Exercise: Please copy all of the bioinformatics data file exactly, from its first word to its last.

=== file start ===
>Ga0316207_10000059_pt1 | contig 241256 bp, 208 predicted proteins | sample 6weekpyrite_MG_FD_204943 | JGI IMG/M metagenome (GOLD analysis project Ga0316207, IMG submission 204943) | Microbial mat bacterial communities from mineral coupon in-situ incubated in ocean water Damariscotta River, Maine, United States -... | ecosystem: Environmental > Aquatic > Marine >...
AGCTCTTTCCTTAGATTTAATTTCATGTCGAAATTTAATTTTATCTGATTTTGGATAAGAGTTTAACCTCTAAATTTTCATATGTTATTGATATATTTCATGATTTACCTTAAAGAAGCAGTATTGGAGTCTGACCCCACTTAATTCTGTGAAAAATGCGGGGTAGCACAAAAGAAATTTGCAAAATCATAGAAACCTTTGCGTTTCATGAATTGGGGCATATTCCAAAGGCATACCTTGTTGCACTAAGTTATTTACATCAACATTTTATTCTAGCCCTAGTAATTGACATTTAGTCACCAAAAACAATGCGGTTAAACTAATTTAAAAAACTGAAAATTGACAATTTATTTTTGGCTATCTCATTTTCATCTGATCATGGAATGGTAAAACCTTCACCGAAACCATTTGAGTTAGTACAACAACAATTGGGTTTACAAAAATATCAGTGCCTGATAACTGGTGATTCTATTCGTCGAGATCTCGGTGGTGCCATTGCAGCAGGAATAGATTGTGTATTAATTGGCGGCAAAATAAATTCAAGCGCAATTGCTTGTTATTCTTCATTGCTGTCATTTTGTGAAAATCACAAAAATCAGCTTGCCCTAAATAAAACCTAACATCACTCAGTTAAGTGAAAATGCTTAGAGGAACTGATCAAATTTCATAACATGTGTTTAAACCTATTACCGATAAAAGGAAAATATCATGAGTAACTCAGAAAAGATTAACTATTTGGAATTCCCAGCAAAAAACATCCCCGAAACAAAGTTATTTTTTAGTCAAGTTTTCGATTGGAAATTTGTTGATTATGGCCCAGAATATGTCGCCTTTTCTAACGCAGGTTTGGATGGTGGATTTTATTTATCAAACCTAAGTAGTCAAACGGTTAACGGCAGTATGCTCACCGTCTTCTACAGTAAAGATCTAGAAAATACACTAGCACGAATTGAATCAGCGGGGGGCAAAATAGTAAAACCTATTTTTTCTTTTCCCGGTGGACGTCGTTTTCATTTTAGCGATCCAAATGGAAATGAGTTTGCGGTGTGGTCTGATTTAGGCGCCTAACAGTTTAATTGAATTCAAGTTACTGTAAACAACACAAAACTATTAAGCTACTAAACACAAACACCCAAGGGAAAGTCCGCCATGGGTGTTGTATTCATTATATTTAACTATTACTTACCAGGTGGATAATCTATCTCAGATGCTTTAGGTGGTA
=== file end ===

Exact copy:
>Ga0316207_10000059_pt1 | contig 241256 bp, 208 predicted proteins | sample 6weekpyrite_MG_FD_204943 | JGI IMG/M metagenome (GOLD analysis project Ga0316207, IMG submission 204943) | Microbial mat bacterial communities from mineral coupon in-situ incubated in ocean water Damariscotta River, Maine, United States -... | ecosystem: Environmental > Aquatic > Marine >...
AGCTCTTTCCTTAGATTTAATTTCATGTCGAAATTTAATTTTATCTGATTTTGGATAAGAGTTTAACCTCTAAATTTTCATATGTTATTGATATATTTCATGATTTACCTTAAAGAAGCAGTATTGGAGTCTGACCCCACTTAATTCTGTGAAAAATGCGGGGTAGCACAAAAGAAATTTGCAAAATCATAGAAACCTTTGCGTTTCATGAATTGGGGCATATTCCAAAGGCATACCTTGTTGCACTAAGTTATTTACATCAACATTTTATTCTAGCCCTAGTAATTGACATTTAGTCACCAAAAACAATGCGGTTAAACTAATTTAAAAAACTGAAAATTGACAATTTATTTTTGGCTATCTCATTTTCATCTGATCATGGAATGGTAAAACCTTCACCGAAACCATTTGAGTTAGTACAACAACAATTGGGTTTACAAAAATATCAGTGCCTGATAACTGGTGATTCTATTCGTCGAGATCTCGGTGGTGCCATTGCAGCAGGAATAGATTGTGTATTAATTGGCGGCAAAATAAATTCAAGCGCAATTGCTTGTTATTCTTCATTGCTGTCATTTTGTGAAAATCACAAAAATCAGCTTGCCCTAAATAAAACCTAACATCACTCAGTTAAGTGAAAATGCTTAGAGGAACTGATCAAATTTCATAACATGTGTTTAAACCTATTACCGATAAAAGGAAAATATCATGAGTAACTCAGAAAAGATTAACTATTTGGAATTCCCAGCAAAAAACATCCCCGAAACAAAGTTATTTTTTAGTCAAGTTTTCGATTGGAAATTTGTTGATTATGGCCCAGAATATGTCGCCTTTTCTAACGCAGGTTTGGATGGTGGATTTTATTTATCAAACCTAAGTAGTCAAACGGTTAACGGCAGTATGCTCACCGTCTTCTACAGTAAAGATCTAGAAAATACACTAGCACGAATTGAATCAGCGGGGGGCAAAATAGTAAAACCTATTTTTTCTTTTCCCGGTGGACGTCGTTTTCATTTTAGCGATCCAAATGGAAATGAGTTTGCGGTGTGGTCTGATTTAGGCGCCTAACAGTTTAATTGAATTCAAGTTACTGTAAACAACACAAAACTATTAAGCTACTAAACACAAACACCCAAGGGAAAGTCCGCCATGGGTGTTGTATTCATTATATTTAACTATTACTTACCAGGTGGATAATCTATCTCAGATGCTTTAGGTGGTA